...An essential companion to A Brighter Beat.
Chris Long 2008
If it's difficult enough to believe that anyone could make an album that centred around the brevity of life and the endless nothingness of death sound intoxicatingly wonderful, then it's going to stretch the imagination to breaking point that the same person could release a sister collection that's just as brutally honest and just as brilliant.
But that is exactly what Malcolm Middleton has done. Originally conceived as a mini album that would polish off what he cheerfully refers to as his ''boo hoo/way hey! period'' and collect up the remains of the Brighter Beat sessions, Sleight Of Heart has grown, with that inevitability that underpins all of Malcolm's work, into something much more important.
Stripping the lushness of A Brighter Beat away, Sleight Of Heart is his return to a sparser sound, built mostly around his acoustic guitar and sprinkled with nothing more than the most necessary augmentations – some drums, a smattering of piano, the occasional banjo – to reveal an aural yin to A Brighter Beat's yang.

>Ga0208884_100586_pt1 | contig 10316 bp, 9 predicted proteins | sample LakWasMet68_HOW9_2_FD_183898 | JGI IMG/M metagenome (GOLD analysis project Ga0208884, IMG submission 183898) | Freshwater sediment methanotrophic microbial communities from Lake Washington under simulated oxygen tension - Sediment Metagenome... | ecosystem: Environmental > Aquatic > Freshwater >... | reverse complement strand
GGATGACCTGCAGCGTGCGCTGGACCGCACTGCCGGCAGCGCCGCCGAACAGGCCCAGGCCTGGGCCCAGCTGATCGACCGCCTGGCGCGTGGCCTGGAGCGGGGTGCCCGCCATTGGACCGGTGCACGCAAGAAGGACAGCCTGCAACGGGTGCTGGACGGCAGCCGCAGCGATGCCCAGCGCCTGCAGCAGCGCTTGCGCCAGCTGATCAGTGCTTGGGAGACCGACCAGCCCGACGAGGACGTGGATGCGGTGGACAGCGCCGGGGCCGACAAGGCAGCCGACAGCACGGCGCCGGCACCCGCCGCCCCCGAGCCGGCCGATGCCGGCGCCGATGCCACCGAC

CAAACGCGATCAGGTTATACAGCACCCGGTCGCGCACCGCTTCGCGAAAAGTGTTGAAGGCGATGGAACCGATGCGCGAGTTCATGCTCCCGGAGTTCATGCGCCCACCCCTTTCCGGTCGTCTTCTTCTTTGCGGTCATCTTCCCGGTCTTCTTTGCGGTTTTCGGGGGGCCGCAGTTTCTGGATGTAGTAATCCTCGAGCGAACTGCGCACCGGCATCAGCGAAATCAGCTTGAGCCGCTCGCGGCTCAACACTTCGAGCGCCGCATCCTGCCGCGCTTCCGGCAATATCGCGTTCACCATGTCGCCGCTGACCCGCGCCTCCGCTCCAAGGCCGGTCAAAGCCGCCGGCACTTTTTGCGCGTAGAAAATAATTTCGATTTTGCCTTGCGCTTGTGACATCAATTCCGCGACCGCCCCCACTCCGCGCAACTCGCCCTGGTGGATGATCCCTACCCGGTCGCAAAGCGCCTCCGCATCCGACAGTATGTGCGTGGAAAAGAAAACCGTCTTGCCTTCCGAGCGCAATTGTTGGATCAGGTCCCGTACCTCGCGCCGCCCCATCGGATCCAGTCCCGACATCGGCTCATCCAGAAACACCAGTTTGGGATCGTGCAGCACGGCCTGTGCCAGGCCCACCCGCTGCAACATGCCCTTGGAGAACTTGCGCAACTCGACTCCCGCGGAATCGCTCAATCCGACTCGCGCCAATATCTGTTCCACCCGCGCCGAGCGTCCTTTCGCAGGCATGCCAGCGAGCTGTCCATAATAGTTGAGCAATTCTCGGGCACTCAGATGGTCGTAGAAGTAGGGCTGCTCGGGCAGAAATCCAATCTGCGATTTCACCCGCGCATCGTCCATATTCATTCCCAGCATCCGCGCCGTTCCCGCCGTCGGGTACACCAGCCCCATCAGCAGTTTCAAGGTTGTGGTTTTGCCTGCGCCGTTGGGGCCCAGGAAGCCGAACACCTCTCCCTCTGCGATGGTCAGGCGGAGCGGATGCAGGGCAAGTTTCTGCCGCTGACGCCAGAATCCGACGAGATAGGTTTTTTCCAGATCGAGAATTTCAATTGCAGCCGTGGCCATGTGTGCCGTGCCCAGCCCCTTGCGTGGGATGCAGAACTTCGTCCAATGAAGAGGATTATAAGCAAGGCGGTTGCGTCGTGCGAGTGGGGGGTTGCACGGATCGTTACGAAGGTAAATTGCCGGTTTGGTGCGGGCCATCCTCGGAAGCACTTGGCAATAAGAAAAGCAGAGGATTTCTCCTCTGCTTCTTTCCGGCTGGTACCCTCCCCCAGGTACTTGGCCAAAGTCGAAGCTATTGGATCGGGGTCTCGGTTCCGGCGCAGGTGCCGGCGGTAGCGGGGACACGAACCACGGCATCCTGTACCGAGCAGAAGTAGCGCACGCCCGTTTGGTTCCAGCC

Split between six original songs and three covers, it is, to use Malcy's own phrase, a little more 'way hey' than 'boo hoo', offering a new perspective on his often dour view of the world.
Yes, love is described as being like both ''rain in Glasgow'' and ''a car with a cracked window shield'' in the epically honest Love Comes In Waves, but when the value of staying in is weighed through the results of a trip to the off licence in Blue Plastic Bags or the desperate lot of the songwriter summed up in Week Off with the simple write a good song, just give me more time it is done with a knowing smile.
That affectionate approach is continued in the three cover versions. King Creosote's Marguerita Red gets a straight up and down reworking that shows Middleton's faithful love for his fellow Scot's work, while his take on Jackson C. Frank's Just Like Anything is equally loving.
It's Madonna's Stay that gets the real overhaul. It is rendered almost unrecognisable as the '80s beat is drained out and the song is filled up with Middleton's sense of ordinary drama – a process which brings out the desperation and fear of the original lyrics.
It all adds up to a collection which is enjoyable and – at least in terms of Malcolm Middleton – optimistic, and an essential companion to A Brighter Beat. After all, you can't fully appreciate yin without yang, can you?